Small scale agriculture in South-America started as early as 10,000 years ago, 7000 years ago in Central America and 5000 years ago in North America. Before that people were hunter-gatherers, often more gatherers than hunters, with some South American indigenous populations being mostly vegetarian.
What plants did people cultivate?
It always comes as a surprise to learn that more than half of all plant foods consumed today anywhere in the world come from the cultivation, of the early South or North-American indigenous people.
Maize (corn), the most important crop till today, was evolved from teosinte grasses over several thousand years of hard work.
Among the other crops are some of the most beloved by vegans: quinoa, chia, avocados, sweet potatoes and all other potatoes, cocoa, vanilla, sunflowers, zucchini and other squash, peanuts, blueberries, strawberries, beans and tomatoes.
And let’s not forget cotton, without which half our wardrobe would be empty.
In Central and South America grains were ground with a pestle and mortal and grain porridges (especially corn and quinoa) were a staple of the diet.
The most popular spice seems to have been chili peppers but some porridge remains were found to often include wild herbs.
Corn was held in clear preference (many tribes had a corn god) with tens of varieties cultivated in all possible colors. Pop corn was a delicacy often consumed. Left over corn porridge could be baked later as tortillas.
Fire baked sweet potatoes and all their variants also constituted the base of the diet. Beans were usually cooked fresh into a vegetable stew.
Fruits became cultivated later and for many years were picked from the wild. They were much less sweet and more fibrous than fruits today. The most common were bananas, cherries and papayas, depending on the climate.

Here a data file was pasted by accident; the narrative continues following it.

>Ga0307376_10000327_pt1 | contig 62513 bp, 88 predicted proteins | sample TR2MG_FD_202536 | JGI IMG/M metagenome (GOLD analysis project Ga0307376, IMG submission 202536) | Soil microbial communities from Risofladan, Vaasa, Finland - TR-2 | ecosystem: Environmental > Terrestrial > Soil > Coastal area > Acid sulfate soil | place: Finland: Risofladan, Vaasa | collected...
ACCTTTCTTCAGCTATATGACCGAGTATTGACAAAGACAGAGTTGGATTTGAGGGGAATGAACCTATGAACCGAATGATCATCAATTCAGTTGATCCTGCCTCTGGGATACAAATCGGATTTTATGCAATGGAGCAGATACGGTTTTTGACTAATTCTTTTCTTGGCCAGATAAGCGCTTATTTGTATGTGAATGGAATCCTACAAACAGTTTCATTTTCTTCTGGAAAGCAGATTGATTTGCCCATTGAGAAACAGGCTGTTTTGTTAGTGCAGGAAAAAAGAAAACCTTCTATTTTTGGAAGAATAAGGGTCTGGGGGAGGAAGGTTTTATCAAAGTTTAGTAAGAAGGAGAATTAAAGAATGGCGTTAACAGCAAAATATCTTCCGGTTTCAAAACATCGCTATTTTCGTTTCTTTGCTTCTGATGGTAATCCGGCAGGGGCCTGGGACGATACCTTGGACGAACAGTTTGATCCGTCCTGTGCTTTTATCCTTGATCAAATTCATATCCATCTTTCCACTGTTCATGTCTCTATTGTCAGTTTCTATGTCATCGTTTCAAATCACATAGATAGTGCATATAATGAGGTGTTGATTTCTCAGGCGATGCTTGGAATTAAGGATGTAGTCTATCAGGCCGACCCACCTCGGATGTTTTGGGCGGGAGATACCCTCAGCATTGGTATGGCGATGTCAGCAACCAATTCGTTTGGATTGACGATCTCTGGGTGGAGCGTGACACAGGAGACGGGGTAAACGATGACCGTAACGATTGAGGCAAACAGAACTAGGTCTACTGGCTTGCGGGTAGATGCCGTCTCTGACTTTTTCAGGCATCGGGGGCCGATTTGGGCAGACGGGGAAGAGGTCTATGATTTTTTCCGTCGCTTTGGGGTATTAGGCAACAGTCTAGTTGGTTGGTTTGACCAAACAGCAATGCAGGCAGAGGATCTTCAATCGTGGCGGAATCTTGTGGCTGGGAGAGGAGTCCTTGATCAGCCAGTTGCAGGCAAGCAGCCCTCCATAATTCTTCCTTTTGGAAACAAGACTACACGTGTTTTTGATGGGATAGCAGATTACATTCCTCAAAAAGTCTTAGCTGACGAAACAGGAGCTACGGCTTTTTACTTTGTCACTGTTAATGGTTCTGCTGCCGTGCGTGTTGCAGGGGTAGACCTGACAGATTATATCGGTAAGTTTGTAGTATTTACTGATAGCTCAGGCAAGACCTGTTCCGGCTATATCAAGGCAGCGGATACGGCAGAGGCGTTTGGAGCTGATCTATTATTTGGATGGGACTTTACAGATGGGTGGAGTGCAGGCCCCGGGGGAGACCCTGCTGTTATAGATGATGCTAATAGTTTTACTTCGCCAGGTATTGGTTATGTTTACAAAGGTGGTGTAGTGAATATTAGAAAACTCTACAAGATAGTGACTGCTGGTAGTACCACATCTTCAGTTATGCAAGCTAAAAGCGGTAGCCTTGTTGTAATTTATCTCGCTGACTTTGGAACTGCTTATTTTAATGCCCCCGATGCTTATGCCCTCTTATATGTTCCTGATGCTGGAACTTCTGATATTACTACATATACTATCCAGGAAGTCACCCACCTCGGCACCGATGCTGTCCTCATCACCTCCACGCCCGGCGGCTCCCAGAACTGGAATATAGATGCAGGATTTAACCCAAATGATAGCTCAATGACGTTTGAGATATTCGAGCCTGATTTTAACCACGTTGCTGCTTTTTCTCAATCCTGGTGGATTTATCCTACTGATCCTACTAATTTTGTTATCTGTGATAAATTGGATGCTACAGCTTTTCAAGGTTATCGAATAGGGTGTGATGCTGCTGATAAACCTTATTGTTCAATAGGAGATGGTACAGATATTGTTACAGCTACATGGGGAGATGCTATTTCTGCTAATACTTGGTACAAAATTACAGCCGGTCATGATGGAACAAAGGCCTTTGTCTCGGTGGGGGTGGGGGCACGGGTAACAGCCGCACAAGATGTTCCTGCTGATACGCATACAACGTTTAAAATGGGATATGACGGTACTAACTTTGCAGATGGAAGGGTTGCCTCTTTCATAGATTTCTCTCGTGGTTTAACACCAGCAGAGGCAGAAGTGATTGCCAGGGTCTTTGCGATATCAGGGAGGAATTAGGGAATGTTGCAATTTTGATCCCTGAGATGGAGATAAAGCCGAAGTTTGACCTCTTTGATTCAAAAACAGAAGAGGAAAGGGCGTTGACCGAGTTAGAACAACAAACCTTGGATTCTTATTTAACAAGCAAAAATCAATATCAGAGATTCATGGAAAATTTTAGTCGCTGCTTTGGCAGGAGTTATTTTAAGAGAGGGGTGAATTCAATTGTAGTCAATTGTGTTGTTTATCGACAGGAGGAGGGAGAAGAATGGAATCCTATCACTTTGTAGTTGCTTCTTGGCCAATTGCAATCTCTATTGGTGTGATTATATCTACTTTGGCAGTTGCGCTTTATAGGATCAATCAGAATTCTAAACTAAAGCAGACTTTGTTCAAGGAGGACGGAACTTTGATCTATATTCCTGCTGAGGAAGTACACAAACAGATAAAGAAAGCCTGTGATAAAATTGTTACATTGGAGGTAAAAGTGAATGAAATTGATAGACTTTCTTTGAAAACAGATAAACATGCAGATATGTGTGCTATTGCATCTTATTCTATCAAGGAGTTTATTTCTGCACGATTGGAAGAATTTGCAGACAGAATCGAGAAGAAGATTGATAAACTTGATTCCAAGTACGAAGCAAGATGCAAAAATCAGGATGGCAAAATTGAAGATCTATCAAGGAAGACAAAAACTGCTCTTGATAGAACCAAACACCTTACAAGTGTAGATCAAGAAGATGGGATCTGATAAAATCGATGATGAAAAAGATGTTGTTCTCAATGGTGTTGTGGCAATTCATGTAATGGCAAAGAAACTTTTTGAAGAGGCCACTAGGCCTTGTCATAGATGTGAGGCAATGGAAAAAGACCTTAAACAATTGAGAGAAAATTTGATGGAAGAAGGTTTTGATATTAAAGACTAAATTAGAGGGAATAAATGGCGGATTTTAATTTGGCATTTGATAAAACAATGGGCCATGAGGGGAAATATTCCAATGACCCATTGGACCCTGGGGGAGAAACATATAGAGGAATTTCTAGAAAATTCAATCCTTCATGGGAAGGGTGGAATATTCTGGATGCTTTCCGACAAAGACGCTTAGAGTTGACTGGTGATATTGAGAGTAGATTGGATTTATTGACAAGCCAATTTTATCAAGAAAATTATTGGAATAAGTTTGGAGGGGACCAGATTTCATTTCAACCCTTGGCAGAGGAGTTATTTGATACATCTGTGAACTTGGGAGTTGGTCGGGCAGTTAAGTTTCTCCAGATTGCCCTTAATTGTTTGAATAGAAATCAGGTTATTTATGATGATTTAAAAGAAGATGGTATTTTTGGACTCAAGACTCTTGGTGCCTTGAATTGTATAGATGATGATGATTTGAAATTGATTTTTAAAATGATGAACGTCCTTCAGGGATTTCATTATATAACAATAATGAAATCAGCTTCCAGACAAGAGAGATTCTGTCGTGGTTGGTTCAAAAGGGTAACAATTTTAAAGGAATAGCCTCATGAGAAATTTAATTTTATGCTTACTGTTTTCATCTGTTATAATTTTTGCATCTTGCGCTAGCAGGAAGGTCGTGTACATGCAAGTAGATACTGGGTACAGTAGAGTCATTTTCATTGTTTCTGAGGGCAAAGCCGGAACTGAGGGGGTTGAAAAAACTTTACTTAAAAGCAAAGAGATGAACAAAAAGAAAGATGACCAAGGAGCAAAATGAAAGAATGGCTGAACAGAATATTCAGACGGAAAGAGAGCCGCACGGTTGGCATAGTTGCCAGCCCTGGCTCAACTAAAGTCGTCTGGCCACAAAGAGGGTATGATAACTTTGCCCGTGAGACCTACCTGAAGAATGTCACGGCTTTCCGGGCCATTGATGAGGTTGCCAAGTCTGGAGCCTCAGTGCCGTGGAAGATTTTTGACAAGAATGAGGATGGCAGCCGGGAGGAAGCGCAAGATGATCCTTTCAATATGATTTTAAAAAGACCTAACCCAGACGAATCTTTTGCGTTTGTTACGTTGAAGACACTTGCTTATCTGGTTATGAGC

In Central America, amaranth was often baked into breads. Cocoa beans were made into a hot or cold chocolate drink by the Azteks, mixing it with corn for sweetness and vanilla.
In North America, a kind of porridge was made of wild rice seeds mixed with corn and was eaten as a staple in the Great-Lakes region. Corn, beans and squash were often planted, harvested and cooked together in a stew.
Buckwheat was also widely used either ground as a flour to make porridge or bread. The whole plant was consumed as a vegetable.
Most food was cooked over an open flame or in earth ovens, but it was also sometimes boiled in pottery containers filled with cold water into which a stone heated for a while in a fire was dropped, creating an instant boil. To keep the pot boiling, other stones would be dropped in as often as necessary.
Breads were mostly cooked flat, either by sticking them on the inside walls of the earth oven or on its floor, though often the dough could be cooked on top of ambers also.
We know that the
Incas ate twice a day on average. A porridge at breakfast and a more copious
meal late in the evening. In harvest season (or after a hunt), when not all
vegetables can be saved for later, it was not uncommon for people to eat until
overly full during feasts lasted many hours.
The Veganary © 2019. All rights reserved